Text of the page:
- The Washington Times - Monday, April 16, 2001

Area officials have mixed reactions to President Bush's plan to phase out the COPS grant program, which encourages local jurisdictions to hire more police officers, in favor of a new program aimed at improving school security.

The decision could cripple a program that has helped cut crime rates in the region, some say, while others acknowledge that COPS, created in 1994 by President Clinton, was never intended to be an open-ended federal program.

The Bush administration's budget request this year for the Community Oriented Policing Services, or COPS, grant program eliminates funds for new hires or redeployment.

Bush officials said the program has simply run its intended course.

"Funding is shifted to an urgent problem, which is schools police at schools," said White House budget chief Mitchell E. Daniels Jr.

Mr. Bush, a Republican, is asking Congress to redirect a portion of the savings from the COPS program cuts to a new program that would help schools across the country hire 1,500 security officers. Savings from the scaled-back COPS will also be used to upgrade high-tech police equipment, improve crime labs and pay for prosecutions for gun-law violations.

Overall funding for community policing programs would be cut 17 percent under the Bush budget.

School security is important, area officials agreed, but most were sorry to see the COPS program go.

"We loved it while it lasted. We just got so much out of this," said Amy Bertsch, a spokeswoman for Alexandria's 284-officer police department.

Her department has added 14 officers since the program started in 1994, she said, and since 1993, crime in the city has gone down more than 30 percent.

The COPS program, she said, seems more flexible than the president's new school security proposal.

Prince George's County Council member M.H. "Jim" Estepp agreed.

"I don't think it's an appropriate replacement," he said. "In general, the Community-Oriented Policing is for a community-wide effort. This [money for school officers] is more specific."

While Mr. Estepp, Upper Marlboro Democrat, calls the phasing out of COPS a "tragic loss," he said the program ran its course and his budget office expected the loss.

Law enforcement officials said COPS had been a boon for area departments, with grants from the program used to hire or redeploy more than 5,400 police officers in Maryland, Virginia and the District.

"The COPS program has brought police and communities together and made our streets safer," said Lt. Gov. Kathleen Kennedy Townsend, a Democrat who oversees the program for Maryland. "There is still much work to be done."

While Mr. Bush would not issue new COPS grants, he is continuing to fund multiyear grants already committed under the program.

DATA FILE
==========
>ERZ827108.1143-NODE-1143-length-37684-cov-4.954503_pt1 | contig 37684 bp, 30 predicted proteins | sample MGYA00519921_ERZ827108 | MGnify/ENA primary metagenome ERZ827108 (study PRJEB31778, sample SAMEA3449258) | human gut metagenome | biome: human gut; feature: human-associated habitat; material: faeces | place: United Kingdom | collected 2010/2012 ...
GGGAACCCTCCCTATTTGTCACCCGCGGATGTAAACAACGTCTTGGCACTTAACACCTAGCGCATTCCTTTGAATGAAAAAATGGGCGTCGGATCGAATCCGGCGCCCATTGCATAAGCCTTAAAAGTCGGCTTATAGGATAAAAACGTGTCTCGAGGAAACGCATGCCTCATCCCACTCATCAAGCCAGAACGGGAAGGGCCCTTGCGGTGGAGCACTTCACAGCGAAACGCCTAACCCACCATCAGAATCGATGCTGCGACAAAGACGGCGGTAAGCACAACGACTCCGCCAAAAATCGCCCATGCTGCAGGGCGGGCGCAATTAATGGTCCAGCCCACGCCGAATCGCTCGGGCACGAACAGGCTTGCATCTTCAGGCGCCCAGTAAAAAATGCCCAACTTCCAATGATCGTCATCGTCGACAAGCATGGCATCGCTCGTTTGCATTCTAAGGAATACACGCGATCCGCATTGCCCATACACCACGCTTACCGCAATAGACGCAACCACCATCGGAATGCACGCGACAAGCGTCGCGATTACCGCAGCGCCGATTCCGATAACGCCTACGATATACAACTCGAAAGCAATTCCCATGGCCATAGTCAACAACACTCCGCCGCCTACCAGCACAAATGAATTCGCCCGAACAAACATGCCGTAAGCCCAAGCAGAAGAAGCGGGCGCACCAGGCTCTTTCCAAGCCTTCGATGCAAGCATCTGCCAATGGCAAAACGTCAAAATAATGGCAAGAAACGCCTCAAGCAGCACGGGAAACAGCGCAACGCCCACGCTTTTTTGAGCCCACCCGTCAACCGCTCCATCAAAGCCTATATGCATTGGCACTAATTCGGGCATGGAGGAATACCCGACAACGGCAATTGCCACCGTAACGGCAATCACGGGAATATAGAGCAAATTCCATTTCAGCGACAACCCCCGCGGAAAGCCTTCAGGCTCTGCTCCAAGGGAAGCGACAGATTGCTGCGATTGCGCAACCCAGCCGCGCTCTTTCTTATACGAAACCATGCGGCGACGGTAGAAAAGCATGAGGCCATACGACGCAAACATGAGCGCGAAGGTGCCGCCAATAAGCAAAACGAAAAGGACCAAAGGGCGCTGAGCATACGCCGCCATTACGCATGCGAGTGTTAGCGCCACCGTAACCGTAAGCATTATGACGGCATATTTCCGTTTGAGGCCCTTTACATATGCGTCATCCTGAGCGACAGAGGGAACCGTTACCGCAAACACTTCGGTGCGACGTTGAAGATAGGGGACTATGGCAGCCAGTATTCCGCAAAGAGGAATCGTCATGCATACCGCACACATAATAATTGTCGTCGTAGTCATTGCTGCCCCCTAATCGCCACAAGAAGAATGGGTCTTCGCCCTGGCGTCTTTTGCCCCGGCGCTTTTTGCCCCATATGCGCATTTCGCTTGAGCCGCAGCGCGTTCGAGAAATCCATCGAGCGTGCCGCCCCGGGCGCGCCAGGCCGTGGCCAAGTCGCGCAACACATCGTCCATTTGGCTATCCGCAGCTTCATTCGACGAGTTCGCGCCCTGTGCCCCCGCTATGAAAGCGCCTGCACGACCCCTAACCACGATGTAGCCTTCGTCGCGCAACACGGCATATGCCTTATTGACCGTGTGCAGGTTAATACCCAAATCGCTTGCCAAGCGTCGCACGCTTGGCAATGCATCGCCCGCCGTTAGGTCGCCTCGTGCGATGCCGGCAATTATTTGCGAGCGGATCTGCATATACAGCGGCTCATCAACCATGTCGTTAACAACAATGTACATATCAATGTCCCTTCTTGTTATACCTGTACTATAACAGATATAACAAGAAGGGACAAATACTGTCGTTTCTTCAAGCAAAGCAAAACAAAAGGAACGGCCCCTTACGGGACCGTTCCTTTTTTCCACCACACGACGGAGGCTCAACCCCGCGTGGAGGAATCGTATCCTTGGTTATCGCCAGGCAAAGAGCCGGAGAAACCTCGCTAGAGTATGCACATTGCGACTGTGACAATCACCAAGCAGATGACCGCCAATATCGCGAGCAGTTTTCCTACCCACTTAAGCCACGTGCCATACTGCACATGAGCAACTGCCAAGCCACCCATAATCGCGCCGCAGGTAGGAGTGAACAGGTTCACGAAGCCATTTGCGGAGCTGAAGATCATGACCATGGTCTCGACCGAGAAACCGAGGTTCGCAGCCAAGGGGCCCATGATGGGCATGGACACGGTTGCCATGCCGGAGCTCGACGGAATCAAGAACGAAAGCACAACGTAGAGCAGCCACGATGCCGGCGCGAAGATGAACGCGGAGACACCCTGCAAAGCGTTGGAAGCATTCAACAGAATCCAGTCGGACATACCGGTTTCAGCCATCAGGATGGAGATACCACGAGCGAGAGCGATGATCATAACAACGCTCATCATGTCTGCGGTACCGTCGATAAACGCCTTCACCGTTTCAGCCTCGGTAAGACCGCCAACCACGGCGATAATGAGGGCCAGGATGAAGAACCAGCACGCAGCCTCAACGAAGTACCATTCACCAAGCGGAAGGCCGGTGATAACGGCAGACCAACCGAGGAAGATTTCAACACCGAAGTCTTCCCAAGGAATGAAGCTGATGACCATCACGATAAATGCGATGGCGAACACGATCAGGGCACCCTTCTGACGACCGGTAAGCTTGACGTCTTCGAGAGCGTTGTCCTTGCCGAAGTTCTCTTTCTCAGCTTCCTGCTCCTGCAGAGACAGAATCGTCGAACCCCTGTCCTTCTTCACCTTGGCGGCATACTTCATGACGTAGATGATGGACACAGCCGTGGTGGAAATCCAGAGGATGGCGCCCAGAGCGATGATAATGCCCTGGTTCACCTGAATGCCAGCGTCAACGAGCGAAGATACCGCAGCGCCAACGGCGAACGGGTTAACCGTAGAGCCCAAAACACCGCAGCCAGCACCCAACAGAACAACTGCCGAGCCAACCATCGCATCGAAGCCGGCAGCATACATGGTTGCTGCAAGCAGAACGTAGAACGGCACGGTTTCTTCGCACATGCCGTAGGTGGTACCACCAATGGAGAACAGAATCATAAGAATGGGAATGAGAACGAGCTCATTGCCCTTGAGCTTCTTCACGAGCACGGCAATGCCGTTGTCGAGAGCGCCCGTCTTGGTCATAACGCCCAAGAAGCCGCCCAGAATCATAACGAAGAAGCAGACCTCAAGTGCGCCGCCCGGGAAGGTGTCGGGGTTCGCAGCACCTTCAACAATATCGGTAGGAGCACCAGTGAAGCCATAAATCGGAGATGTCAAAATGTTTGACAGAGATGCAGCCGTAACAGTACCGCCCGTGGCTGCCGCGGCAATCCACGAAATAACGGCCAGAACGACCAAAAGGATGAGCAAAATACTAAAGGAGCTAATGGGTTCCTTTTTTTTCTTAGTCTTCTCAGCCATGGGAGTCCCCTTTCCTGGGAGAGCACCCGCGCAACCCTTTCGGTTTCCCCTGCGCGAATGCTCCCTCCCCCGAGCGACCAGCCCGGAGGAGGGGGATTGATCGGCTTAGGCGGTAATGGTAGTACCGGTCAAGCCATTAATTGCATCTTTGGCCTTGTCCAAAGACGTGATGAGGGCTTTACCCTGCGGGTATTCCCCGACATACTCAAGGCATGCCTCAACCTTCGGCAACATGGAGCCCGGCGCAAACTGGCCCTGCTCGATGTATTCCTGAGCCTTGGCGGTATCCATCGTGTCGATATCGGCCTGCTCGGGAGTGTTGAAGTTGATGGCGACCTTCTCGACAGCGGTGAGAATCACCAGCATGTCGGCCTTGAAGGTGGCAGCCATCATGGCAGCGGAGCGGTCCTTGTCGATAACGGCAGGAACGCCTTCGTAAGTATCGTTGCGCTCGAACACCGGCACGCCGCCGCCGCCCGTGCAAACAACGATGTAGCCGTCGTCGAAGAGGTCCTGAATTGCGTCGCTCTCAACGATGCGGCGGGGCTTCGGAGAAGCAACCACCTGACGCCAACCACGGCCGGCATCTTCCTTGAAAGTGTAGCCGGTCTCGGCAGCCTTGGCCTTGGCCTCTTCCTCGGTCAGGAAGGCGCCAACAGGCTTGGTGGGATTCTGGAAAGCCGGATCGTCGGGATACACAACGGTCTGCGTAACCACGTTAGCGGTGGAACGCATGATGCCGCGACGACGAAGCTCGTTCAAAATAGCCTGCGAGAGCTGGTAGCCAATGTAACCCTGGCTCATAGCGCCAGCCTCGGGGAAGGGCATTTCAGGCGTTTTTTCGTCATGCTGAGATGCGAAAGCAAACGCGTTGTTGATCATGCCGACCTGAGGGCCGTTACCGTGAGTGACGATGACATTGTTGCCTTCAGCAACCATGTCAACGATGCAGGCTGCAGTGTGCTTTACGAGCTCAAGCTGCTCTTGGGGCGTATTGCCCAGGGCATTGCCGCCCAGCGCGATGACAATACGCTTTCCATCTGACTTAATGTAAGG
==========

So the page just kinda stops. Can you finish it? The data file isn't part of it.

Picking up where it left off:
That distinction is important to law enforcers, including Wicomico County Sheriff Hunter Nelms, a Democrat whose department has added 23 positions through COPS.

"If it affected existing grants, it would have a catastrophic effect on us," Sheriff Nelms said.

Former President Clinton, a Democrat, proposed the COPS program to put 100,000 new police officers on streets nationwide.

Justice Department officials said the program has surpassed that goal, but others put total deployment as low as 60,000 because of delays in hiring and training officers and buying computers to free up desk-bound officers for street duty.

Since its inception, COPS has disbursed $162 million in grants to Maryland police agencies; $151 million to Virginia; and $33 million to the District, according to the Justice Department.

Most counties and cities in Virginia and Maryland have received aid. The District's $33 million includes funds for national agencies based in the District, such as the Police Executive Research Forum.

Through the COPS program, the Metropolitan Police Department received funds to hire or redeploy 207 officers.

In Virginia, Prince William County added 28 officers, while Loudoun County added five officers and Vienna two.

"It will hurt us as far as a source of revenue drying up, but I wouldn't say it will be disastrous for us," said Major John Patton, chief deputy in the Loudoun County Sheriff's Office.

In Maryland, Prince George's County police have added 140 officers through COPS grants, while Montgomery County police have added 38.

While the program has been helpful, according to Montgomery County police Capt. Bill O'Toole, the department had no plans to expand further.

"We are having trouble filling our recruit classes because it's such a competitive job market," Capt. O'Toole said. "We're still struggling to maintain our department at its authorized strength."

The Baltimore Police Department has used a series of COPS grants to hire 292 officers nearly 10 percent of the 3,200-member force.

• John Godfrey contributed to this article, which is based in part on wire service reports.

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